In Part 19, we introduced the idea of Heikin Ashi. In part 20, we go off on a more extreme tangent! In terms of Technical Analysis applications, Renko Charts, at first glance, could appear to be as ‘way out’ as it gets – the work of some Technical Analysis boffin with too much time on their hands! In fact, Renko charts aren’t some new tool created by the technological revolution, but have their roots firmly embedded in eighteenth century Japan. They were originally applied to trade Rice and formed the building blocks for a robust trading strategy.
What are Renko charts?
These charts were named from the Japanese word for bricks, “Renga”. This type of chart completely ignores time and focuses only on price changes that meet a minimum requirement. Renko charts use price “bricks” that represent a fixed price move. They move up or down in 45 degree lines with one brick per vertical column. Because of this unique approach to charting, it creates some great analytical applications for trading.
Example: New York Cocoa (Charts: TradingView)
Setting the brick size and chart:
Brick sizes are predetermined by the analyst/trader and are a very discretionary process. Familiarity with the instrument you are looking at can help. The bricks are given a fixed value that, like Point and Figure charts, will filter out smaller price movements, in the process leaving the user a clearer picture of the asset’s trend. Because Renko ignores time, bricks will only change once the preset criteria is met. For example, if the brick value is set to 100 points, then a move of 100 points is needed to draw another brick. Anything less would be ignored and the chart would remain the same.
The chart: In practice, this is normally set up off the close or a range e.g. high / low. The Close gives one data point and less volatility to the chart, compared to a ‘range of data’ approach which increases the fluctuations in the bricks and therefore results in more bricks. One way of countering this volatility could be to take the High/Low and divide by 2. Which one to use? It’s down to your own personal preference and trading strategy/approach.
Brick size: This can be a fixed number e.g 20, 50, 100 – whatever you think is appropriate, but a more objective method that takes into account the volatility of the asset being traded, is to use ATR (Average True Range). How? Calculate the ATR from a ‘normal’ bar / candlestick chart and input this figure into the set up of the Renko chart. Depending on how many trading signals you would like, you can adjust the sensitivity of the ATR: more signals ATR/ 2 or /4, less signals * ATR by 2. Play around with the ATR number for the asset you are trading.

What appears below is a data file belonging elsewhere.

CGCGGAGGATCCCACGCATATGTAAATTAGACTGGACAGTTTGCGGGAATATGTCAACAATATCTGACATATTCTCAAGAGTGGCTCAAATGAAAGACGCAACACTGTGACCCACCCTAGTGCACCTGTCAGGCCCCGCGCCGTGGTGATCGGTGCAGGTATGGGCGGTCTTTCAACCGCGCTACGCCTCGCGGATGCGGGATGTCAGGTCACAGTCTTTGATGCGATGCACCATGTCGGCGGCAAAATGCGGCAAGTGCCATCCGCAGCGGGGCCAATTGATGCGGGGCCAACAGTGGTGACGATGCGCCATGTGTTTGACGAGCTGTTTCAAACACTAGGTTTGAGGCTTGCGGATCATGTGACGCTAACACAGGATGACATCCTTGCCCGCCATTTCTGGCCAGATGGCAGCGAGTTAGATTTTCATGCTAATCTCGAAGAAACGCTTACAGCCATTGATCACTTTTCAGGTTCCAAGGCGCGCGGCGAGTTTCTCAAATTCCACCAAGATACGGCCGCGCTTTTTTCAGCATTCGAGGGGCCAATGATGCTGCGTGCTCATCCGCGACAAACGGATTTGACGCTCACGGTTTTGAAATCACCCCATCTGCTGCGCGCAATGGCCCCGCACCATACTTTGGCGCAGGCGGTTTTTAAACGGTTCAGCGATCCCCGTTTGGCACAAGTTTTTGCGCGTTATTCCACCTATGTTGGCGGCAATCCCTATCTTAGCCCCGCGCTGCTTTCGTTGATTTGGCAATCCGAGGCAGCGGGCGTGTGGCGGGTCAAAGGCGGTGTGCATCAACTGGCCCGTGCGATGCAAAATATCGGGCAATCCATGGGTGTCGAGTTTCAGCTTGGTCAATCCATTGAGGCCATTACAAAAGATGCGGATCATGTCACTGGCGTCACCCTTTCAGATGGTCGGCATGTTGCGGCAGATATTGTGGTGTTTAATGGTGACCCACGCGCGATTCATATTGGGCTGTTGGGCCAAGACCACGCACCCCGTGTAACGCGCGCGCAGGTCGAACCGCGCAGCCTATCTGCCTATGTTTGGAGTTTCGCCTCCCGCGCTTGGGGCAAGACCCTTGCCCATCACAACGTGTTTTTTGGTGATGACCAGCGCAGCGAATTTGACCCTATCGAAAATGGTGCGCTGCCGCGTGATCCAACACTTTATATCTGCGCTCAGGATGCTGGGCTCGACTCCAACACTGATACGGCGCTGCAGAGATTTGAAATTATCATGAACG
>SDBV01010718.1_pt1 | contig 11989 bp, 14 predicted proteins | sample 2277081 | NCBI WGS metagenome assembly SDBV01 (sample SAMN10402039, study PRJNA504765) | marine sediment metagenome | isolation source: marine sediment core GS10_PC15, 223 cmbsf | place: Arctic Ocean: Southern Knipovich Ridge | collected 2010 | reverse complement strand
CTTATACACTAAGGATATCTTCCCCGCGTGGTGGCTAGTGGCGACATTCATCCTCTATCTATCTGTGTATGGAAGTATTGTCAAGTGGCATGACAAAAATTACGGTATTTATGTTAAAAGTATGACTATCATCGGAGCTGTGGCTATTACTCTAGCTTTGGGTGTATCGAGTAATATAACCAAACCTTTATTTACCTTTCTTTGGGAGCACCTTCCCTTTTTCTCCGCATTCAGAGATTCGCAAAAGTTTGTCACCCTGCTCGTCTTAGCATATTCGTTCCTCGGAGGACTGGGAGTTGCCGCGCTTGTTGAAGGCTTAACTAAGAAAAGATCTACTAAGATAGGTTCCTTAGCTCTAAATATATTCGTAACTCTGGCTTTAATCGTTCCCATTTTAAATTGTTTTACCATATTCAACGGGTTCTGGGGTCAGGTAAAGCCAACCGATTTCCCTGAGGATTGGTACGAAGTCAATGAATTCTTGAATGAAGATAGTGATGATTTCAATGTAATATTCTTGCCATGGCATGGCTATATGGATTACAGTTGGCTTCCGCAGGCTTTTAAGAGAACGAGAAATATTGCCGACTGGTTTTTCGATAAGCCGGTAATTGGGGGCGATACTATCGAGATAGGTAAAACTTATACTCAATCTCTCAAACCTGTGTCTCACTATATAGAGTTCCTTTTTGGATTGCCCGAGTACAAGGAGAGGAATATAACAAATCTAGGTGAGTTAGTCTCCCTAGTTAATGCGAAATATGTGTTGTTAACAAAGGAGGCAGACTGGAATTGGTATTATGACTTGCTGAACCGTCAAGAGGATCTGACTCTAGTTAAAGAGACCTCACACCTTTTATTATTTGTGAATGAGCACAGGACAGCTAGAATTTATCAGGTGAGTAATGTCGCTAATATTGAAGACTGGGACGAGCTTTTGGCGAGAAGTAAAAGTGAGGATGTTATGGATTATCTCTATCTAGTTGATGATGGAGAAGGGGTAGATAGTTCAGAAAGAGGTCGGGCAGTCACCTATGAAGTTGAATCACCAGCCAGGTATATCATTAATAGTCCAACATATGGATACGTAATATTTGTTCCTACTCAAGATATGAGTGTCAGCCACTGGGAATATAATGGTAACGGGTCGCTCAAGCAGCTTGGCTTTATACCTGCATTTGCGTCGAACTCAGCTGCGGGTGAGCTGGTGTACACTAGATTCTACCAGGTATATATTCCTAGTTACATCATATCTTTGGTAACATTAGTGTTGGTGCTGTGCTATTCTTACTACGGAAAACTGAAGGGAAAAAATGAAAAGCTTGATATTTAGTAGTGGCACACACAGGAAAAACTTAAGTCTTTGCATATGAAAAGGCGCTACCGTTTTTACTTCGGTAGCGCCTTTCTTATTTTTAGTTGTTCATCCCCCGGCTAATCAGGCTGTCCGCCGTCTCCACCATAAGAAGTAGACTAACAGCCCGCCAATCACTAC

Difference in results: A WTI Crude Oil Renko chart (Charts: TradingView) : On the left a fixed $2 brick approach and on the right an ATR/4 approach:
Trading Renko charts
Renko can be a great tool to trade just by itself, for filtering out the ‘noise’ of the market, or as an extremely powerful tool for spotting support and resistance levels and trends.
Trade signals are generated when the direction of the trend changes and the bricks alternate colours. For example, a trader will sell an underlying asset when a red brick (bearish) is placed at the end of series of climbing black bricks (bullish). Since this type of chart was designed as a way to follow the general price trend of an asset, there can often be false signals where the colour of the bricks changes too early, producing a whip-saw effect.
Example: (Charts: TradingView) using WTI Crude Oil with 30 period ATR on close:
With the advancement in IT software, you can enhance your charts with other Technical Analysis tools, to create some highly effective trading strategies. Below, is a WTI Renko chart with a 10 period moving average, Bollinger bands and Fibonacci:
Further reading and learning:
If you are interested in learning more about Renko charts then the following reading may help:
Beyond Candlesticks: New Japanese Charting Techniques Revealed, Steve Nison, (Wiley Finance) Hardcover – 8 Dec 1994
Renko charts are also excellent for trade management – for the use of stops, trailing stops and finding key levels of support and resistance that can aid your decision making around your trading.
Renko charts are now available to all through almost all of today’s charting packages. They are easy to use and understand and, thanks to today’s technology, easy to apply. This ancient and highly effective trading approach should not be ignored and should be incorporated into your trading plan as the building blocks for a robust trading strategy.
Next time: Technical Analysis (Part 21): Japanese Charting – Line Break